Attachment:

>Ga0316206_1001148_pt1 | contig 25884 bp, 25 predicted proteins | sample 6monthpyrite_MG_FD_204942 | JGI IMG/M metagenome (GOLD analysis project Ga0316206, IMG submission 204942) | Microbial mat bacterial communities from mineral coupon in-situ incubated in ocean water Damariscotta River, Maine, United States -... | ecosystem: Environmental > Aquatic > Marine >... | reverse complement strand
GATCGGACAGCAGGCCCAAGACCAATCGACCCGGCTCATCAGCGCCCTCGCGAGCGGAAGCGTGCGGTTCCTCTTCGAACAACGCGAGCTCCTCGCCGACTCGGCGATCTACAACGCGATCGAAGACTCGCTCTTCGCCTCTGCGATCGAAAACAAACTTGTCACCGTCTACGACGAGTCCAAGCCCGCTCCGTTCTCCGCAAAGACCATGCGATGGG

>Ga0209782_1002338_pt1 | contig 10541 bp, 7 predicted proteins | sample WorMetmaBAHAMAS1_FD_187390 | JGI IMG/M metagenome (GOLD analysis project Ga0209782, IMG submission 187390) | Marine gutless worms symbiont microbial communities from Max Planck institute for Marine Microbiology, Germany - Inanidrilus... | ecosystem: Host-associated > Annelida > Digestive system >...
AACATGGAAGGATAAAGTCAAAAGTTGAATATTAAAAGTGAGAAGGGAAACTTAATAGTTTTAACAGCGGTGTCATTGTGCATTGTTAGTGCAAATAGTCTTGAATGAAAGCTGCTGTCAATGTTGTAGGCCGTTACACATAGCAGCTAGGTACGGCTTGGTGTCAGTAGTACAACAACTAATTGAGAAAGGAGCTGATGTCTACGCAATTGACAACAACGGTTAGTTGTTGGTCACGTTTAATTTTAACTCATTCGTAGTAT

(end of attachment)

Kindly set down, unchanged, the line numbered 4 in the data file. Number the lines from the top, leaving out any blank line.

AACATGGAAGGATAAAGTCAAAAGTTGAATATTAAAAGTGAGAAGGGAAACTTAATAGTTTTAACAGCGGTGTCATTGTGCATTGTTAGTGCAAATAGTCTTGAATGAAAGCTGCTGTCAATGTTGTAGGCCGTTACACATAGCAGCTAGGTACGGCTTGGTGTCAGTAGTACAACAACTAATTGAGAAAGGAGCTGATGTCTACGCAATTGACAACAACGGTTAGTTGTTGGTCACGTTTAATTTTAACTCATTCGTAGTAT